How Trump Can Influence Climate Change By: JASMINE C. LEE and ADAM PEARCE

Summary: Currently, at the “business as usual” level, the United States net emissions for greenhouse gases could reach 6.9 gigations by 2025. In 2015, the United States (along with 195 other nations) pledged to lower its share of emissions to 26 to 28 percent below 2005 levels by 2025. Many strategies were put in place to reach the goal. The U.S. is 5 percent of the way to the pledge already with the California state policy on greenhouse gases. In addition to that, federal regulations governing energy efficiency, hydrofluorocarbons and pollution from methane and others gases has the potential to contribute another 31 percent. A large part of this pledge relies on a policy put into place under the Obama administration, called Clean Power Plan, that will conduct power plants toward renewable energy.

The Donald

The problem is that the Trump administration will have the ability to weaken or even do away with many of these policies. The Supreme Court suspended his idea of getting rid of the Clean Power Plan and to take the U.S. out of the PAris agreement. But, he could do things like limit the budget of the E.P.A or slow progress on federal actions. He made a big when choosing Scott Pruitt, an ally of the fossil fuel industry, to run the Environment Protection Agency. He is signaling at the fact that he may take away the actions Obama put forward on the topic of climate change.

Estimated global emissions in 2025 (Paris Pledge)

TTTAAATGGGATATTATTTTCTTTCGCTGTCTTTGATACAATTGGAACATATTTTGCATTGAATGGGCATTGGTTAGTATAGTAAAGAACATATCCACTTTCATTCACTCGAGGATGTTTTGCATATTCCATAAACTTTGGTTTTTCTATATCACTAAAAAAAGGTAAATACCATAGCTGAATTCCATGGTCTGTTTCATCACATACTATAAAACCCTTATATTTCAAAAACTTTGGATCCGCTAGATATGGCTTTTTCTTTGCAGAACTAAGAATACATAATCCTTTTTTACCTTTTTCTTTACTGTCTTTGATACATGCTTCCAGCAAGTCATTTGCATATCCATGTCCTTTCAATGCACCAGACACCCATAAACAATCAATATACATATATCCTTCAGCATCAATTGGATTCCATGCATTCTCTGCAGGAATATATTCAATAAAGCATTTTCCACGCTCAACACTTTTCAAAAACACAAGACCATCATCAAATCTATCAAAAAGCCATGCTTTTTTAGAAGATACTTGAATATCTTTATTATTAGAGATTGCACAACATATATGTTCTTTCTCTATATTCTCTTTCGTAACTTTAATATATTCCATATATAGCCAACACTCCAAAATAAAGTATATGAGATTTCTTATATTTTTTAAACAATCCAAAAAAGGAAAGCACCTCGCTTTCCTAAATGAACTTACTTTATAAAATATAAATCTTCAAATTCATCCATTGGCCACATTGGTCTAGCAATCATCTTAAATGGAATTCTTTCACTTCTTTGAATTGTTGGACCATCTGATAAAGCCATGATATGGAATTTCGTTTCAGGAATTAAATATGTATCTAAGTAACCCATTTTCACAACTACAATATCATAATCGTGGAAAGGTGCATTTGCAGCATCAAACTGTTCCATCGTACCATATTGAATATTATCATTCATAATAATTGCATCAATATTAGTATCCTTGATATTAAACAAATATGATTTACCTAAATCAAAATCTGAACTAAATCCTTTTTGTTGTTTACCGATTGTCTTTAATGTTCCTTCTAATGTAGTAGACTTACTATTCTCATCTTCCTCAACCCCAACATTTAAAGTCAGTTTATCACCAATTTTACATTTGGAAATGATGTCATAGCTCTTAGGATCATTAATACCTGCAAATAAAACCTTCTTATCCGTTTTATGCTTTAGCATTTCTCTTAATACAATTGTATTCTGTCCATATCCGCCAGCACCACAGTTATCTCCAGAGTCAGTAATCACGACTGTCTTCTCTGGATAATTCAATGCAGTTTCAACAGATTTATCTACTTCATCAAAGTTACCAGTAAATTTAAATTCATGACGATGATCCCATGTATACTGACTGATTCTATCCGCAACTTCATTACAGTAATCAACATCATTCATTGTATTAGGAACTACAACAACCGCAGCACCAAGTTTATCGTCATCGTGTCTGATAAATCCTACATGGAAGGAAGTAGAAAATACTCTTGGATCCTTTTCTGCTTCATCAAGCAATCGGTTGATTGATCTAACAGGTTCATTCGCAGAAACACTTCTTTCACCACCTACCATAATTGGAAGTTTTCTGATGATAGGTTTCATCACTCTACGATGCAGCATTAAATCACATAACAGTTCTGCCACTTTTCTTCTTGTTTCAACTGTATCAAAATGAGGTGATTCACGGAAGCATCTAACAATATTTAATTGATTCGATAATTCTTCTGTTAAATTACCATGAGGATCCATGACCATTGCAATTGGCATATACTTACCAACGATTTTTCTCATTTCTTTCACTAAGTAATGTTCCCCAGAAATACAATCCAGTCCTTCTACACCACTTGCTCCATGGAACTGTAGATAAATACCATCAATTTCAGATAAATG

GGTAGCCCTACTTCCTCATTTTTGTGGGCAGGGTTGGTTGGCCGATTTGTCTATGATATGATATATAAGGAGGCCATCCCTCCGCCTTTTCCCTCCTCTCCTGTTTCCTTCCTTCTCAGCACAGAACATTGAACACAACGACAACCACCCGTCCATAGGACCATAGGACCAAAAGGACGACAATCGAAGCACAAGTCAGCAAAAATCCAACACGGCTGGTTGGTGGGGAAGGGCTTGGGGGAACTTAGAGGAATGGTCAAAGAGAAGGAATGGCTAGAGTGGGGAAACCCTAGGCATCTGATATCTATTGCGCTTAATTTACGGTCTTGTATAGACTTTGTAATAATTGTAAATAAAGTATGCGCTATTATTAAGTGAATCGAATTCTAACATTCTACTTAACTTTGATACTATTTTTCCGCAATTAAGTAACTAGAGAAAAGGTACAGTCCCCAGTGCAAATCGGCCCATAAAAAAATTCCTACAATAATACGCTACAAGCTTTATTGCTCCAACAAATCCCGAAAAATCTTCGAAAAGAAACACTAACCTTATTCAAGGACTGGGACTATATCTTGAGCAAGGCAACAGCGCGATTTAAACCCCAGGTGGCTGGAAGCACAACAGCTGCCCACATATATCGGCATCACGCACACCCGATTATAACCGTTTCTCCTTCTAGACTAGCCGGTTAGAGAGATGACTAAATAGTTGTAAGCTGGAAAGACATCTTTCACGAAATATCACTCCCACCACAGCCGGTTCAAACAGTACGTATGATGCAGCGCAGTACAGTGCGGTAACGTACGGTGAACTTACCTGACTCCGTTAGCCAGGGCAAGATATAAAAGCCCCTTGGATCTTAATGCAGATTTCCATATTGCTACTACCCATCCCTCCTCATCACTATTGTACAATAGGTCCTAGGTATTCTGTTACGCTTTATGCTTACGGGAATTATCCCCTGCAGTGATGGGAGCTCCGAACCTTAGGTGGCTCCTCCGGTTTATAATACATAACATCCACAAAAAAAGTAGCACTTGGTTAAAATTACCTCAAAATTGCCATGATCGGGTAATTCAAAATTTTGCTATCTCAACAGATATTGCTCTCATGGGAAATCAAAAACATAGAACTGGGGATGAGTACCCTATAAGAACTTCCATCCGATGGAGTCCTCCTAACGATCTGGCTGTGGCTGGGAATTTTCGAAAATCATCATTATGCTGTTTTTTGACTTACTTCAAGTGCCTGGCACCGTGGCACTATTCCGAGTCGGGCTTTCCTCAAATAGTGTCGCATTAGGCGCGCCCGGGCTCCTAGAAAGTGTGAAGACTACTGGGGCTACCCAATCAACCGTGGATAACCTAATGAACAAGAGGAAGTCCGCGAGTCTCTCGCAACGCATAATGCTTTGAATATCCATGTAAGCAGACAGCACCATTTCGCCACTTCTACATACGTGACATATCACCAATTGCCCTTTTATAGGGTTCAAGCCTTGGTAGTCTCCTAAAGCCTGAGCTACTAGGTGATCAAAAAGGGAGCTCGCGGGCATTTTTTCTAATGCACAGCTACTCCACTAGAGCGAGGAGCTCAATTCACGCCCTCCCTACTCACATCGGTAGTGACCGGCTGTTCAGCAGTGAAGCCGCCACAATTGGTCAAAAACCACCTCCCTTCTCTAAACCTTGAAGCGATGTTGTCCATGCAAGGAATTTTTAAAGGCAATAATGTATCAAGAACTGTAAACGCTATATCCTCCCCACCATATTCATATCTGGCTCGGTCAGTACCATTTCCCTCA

Estimated global emissions in 2025 (Business as usual)

Analysis: This content is noteworthy because the United States is currently the second-largest greenhouse gas emitter- China being the first. If the U.S. doesn’t fulfill its pledge, the world may not be able to slow down the increase in global temperatures. Technically other nations are not planning to back out of their pledges even if the U.S. does back out, but the problem is no one knows how much developing countries will be able to do. The United States plays a critical role in assisting the poorer countries. Developed nations agreed to give $100 billion a year by 2020- the United States being included in that.

(greenhouse gas)

No matter what, the country should still hold hope. The energy markets are still currently shifting, coal power has been declining while wind and solar power use have made gain recently. Last summer, California strengthened policies to limit greenhouse gas emissions. In November of 2016, more than 300 companies called for the U.S. to continue with its emission reduction plans.

Big takeaway: I picked this article based on the title and the relevance is has right now. The new president is making lots of big, rash decisions that I feel will greatly (and negatively) affect the United States and the world. I hope to learn that President Trump makes the best decisions he can to help to the U.S. This topic is serious and quite scary. His decisions affect millions of people and I hope the United States does nothing but continuing to advance in the right direction no matter who is the president.


Created with images by Djwosa - "briksdal climate change norway" • CECAR - Climate and Ecosystems Change Adaptation R - "Greenhouse Gases from Factory"

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